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Lacher / OUT & ABOUT

A Round of Applause for the Archbishop

May 26, 1999|IRENE LACHER

Who knew that "the Arch"--as Archbishop Emeritus Desmond Tutu is affectionately known back home in South Africa--does stand-up?

After telling the crowd at the Artists for a New South Africa benefit Monday that "you're neat" for supporting the end of apartheid, the cuddly Tutu dipped into a new genre of comedy--South African jokes.

"Have you heard the story about the South African who was upset because the Soviet Union and the United States were getting kudos for the space program? He said, 'We South Africans are going to launch a spacecraft to the sun.' People told him, 'Long before it reaches the sun, it will burn to cinders.' He said, 'You think we South Africans are stupid? We'll launch it at night.' "

Ba-dum-dum.

Surprised? Don't be. How do you think a Nobel laureate relaxes after a long day investigating crimes under apartheid as head of the Truth and Reconciliation Commission?

He loves a par-tay.

"And we intend to give it to him tonight," said Artists for a New South Africa co-founder Alfre Woodard, ticking off the artists about to perform at L.A.'s Wiltern Theatre--Stevie Wonder, Joan Baez, Lebo M, BeBe Winans and Hugh Masekela. "So we will make a joyful noise."

Other stalwarts of politically minded Hollywood also took the stage, including ANSA co-founder Mary Steenburgen and Ted Danson, as well as Samuel L. Jackson, Blair Underwood, Sidney Poitier, Robert Guillaume, Denzel Washington, and Ruby Dee and Ossie Davis. The wattage impressed even a star-struck Tutu.

"I'm not going to wash my hands," he said before the performance. "I've been shaking hands with all these incredible people, so when you see me shine, it's reflected glory from superstars."

Winning raves as the moral conscience of the world trumps box office clout, even in Hollywood. At any rate, the combined star power was considered vital to focusing media attention on South Africa's mission to rebuild economically, now that the drama of battling apartheid is over.

"Some people are mistakenly thinking that it's all OK," South African Ambassador Sheila Sisulu said before the three-hour show, "when in fact the struggle to build a nation from 50 years of apartheid is a huge struggle."

Sure, this is the land of domestic splendor, and it's a given that every other home in Bel-Air has a home theater or bowling alley or both. So why not something fresh in the area of home amenities? Why not a personal vineyard?

We picked our way carefully through restaurateur Michael McCarty's hillside grapery in Malibu, where he was host of an Epicurean Evening, benefiting UCLA's Jonsson Cancer Center Foundation, on Saturday. The Michael behind Michael's grows 2 1/2 acres of grapes, which produce 150 to 200 cases of wine a year under the Malibu Vineyard label.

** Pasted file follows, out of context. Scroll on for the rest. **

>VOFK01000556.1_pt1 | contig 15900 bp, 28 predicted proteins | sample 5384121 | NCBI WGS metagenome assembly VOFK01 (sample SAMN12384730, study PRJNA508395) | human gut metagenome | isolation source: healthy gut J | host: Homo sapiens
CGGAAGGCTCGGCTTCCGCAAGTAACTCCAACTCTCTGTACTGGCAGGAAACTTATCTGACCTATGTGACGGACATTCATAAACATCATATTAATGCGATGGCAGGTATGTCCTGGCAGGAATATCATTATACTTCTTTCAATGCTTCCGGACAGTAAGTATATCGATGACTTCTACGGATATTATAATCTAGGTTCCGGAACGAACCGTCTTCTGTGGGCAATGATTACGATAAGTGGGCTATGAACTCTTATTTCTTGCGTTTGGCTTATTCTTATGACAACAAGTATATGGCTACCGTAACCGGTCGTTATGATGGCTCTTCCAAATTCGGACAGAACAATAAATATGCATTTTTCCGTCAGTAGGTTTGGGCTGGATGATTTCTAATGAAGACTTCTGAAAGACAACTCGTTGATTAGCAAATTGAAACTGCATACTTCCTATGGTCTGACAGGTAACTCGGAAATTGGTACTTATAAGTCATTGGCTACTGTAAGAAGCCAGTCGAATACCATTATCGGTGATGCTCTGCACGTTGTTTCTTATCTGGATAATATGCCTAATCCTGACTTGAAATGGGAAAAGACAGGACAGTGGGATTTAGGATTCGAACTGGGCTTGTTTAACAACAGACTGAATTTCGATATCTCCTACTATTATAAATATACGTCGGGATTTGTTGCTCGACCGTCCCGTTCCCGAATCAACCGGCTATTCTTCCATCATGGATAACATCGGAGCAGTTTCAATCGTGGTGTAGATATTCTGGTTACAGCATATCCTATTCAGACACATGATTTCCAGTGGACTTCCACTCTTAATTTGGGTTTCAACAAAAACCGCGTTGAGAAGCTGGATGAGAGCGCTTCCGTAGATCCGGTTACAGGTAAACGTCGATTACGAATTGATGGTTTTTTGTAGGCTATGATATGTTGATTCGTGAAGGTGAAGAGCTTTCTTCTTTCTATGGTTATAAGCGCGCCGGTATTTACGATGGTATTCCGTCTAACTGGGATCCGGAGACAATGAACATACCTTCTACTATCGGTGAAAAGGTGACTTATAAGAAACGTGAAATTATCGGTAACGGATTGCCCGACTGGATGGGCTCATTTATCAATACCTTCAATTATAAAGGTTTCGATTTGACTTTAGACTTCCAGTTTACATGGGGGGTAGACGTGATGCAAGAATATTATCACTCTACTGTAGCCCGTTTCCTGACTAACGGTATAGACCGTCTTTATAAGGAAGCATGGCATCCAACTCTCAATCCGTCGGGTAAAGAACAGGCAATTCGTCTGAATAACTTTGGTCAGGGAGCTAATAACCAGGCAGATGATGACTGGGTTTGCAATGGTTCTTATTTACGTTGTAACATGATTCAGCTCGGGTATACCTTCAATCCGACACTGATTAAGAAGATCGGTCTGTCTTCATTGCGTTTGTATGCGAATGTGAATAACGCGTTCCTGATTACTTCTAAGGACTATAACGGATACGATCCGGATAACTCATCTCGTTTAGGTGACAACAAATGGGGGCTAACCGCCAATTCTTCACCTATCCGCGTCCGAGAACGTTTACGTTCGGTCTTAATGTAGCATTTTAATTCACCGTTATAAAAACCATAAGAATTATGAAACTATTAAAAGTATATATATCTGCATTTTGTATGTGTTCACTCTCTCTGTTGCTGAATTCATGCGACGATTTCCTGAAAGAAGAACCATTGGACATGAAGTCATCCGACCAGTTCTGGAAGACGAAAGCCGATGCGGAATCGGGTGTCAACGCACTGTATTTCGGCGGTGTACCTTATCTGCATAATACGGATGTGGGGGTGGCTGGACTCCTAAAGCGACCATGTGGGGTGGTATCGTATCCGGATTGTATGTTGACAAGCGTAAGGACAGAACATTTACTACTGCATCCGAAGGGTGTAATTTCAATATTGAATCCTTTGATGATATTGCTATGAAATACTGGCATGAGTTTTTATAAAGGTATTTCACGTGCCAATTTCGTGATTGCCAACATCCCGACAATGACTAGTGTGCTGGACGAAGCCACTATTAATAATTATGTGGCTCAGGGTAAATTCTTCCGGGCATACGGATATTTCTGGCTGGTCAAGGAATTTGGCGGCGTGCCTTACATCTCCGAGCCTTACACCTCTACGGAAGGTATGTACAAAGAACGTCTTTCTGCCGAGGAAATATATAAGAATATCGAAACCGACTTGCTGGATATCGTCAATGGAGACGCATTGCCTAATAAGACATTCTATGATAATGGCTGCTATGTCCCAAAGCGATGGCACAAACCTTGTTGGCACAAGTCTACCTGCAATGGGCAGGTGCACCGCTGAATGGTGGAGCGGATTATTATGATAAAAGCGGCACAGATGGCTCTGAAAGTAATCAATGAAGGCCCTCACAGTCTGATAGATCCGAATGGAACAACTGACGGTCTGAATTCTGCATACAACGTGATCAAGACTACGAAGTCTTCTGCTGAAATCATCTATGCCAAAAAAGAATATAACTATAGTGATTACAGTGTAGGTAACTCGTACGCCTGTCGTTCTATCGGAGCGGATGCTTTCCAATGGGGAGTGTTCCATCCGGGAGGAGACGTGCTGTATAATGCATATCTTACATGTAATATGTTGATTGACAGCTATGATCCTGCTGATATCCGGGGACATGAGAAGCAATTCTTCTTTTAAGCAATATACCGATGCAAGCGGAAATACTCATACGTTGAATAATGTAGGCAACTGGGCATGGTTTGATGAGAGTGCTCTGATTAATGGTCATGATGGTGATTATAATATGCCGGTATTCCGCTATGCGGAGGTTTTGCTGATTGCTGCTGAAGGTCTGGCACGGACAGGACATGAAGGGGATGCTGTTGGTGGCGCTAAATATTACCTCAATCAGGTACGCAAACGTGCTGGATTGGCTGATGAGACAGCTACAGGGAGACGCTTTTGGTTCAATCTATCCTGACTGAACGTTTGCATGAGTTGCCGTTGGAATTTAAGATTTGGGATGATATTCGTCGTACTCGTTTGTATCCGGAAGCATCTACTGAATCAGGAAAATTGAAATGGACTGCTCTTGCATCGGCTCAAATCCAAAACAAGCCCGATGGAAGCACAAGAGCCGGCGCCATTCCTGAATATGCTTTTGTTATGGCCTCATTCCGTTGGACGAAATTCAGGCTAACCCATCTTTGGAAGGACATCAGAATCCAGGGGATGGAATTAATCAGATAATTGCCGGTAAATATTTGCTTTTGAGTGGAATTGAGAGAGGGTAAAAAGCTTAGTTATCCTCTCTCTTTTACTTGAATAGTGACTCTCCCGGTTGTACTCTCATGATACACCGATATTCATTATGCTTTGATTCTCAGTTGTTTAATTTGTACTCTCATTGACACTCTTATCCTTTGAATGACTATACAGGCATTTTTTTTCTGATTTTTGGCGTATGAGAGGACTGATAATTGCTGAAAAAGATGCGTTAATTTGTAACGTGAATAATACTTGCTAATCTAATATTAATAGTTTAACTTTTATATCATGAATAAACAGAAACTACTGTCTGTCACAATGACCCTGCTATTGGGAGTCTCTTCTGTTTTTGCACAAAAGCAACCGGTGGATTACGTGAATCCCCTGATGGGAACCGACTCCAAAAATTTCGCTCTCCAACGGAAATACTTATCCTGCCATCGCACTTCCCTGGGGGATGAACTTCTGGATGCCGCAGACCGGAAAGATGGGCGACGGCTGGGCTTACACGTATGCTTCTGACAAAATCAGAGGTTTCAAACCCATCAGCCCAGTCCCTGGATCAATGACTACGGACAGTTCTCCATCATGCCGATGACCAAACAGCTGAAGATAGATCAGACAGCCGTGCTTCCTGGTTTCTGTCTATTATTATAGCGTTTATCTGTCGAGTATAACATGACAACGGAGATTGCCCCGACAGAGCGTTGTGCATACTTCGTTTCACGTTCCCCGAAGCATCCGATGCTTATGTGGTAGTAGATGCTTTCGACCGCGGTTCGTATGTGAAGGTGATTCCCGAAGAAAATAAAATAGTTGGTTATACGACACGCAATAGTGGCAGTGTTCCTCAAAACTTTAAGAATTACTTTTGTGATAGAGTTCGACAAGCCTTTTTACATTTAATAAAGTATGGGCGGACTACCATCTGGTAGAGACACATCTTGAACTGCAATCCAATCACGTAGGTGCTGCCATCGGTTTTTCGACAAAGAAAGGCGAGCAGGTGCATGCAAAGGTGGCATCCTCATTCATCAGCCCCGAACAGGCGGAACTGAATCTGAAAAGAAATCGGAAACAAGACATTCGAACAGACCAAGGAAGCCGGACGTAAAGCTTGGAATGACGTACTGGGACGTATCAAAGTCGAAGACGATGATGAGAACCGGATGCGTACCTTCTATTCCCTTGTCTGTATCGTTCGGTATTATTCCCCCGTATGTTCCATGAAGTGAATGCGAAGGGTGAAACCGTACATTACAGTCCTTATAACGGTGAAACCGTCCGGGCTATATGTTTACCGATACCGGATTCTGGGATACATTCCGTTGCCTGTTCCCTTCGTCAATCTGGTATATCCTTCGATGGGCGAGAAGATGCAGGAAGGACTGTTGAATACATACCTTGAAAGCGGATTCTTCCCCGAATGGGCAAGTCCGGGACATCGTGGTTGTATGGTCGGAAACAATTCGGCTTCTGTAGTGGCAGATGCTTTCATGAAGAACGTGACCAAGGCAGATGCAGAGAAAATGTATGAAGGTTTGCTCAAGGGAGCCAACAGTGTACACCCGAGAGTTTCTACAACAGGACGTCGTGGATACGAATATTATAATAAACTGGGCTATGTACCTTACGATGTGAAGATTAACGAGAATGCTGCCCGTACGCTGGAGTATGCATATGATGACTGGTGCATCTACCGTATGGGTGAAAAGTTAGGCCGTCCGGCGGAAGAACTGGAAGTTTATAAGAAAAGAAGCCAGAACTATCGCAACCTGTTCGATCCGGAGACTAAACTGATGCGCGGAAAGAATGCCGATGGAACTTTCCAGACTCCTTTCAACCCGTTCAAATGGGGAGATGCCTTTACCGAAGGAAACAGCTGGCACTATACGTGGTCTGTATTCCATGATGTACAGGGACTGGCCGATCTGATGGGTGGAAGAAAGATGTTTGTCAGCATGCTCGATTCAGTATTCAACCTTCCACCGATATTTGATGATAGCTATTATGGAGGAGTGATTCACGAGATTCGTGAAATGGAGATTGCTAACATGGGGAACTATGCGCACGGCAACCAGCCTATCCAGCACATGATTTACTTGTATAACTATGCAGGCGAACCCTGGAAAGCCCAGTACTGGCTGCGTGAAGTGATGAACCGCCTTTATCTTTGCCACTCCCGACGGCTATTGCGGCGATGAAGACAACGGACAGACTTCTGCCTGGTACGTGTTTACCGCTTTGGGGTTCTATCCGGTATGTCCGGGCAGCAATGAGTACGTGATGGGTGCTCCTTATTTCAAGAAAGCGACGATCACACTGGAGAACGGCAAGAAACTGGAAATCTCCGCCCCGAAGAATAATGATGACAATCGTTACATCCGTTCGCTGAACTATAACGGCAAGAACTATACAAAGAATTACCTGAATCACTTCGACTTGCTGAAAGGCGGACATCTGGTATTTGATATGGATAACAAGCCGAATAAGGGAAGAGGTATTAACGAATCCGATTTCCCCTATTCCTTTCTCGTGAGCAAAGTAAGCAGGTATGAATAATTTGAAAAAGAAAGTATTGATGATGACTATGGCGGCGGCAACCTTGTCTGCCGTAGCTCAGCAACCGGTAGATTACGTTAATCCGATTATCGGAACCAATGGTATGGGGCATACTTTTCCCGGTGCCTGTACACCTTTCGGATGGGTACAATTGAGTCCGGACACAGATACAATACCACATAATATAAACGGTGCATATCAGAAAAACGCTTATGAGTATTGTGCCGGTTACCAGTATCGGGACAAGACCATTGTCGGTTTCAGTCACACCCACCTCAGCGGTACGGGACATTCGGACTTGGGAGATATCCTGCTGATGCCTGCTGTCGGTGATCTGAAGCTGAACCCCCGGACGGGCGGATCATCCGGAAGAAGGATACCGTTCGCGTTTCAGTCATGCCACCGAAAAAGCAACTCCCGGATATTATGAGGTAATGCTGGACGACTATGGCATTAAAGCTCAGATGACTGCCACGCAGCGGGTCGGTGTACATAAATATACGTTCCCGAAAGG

"Below the tennis court is the Merlot," said the ever-dapper McCarty.

More to the point, in our glass was the 1993 Cabernet. McCarty broke it out for the $1,000-a-plate dinner that raised close to $300,000 for cancer research. The evening's chefs gathered from unusually far-flung places, thanks to the pull of evening co-chairwoman and Bon Appetit executive editor Barbara Fairchild, who lured them from Honolulu, Miami and New York. Michael's donated the talents of its chefs, Santa Monica's Sang Yoon and New York's Jeffrey Gimmel, who were joined by L.A. culinary maestros Nancy Silverton and Mark Peel of La Brea Bakery and Campanile.

Ruby Dee was so overcome by the kudos after Sunday's opening night of her one-woman show, "My One Good Nerve," that she barely touched her fish at the Regent Beverly Wilshire.

"There's been too much excitement," she said in a break from the whirl at the after-party. "I feel like getting a doggy bag. Do you get doggy bags at the Beverly Wilshire Hotel?"

Hey, no problem. It's Ruby Dee Day! After the performance at the Canon Theatre, public officials and their stand-ins trooped onstage to declare Sunday Ruby Dee Day in Beverly Hills and L.A. County.

"I wish I could declare this Ruby Dee Day throughout the U.S.," said U.S. Rep. Maxine Waters (D-Los Angeles), "but those Congress people don't cooperate with me on anything."

*

Irene Lacher's Out & About column runs Mondays, Wednesdays and Fridays on Page 2. She can be reached by e-mail at socalliving@latimes.com

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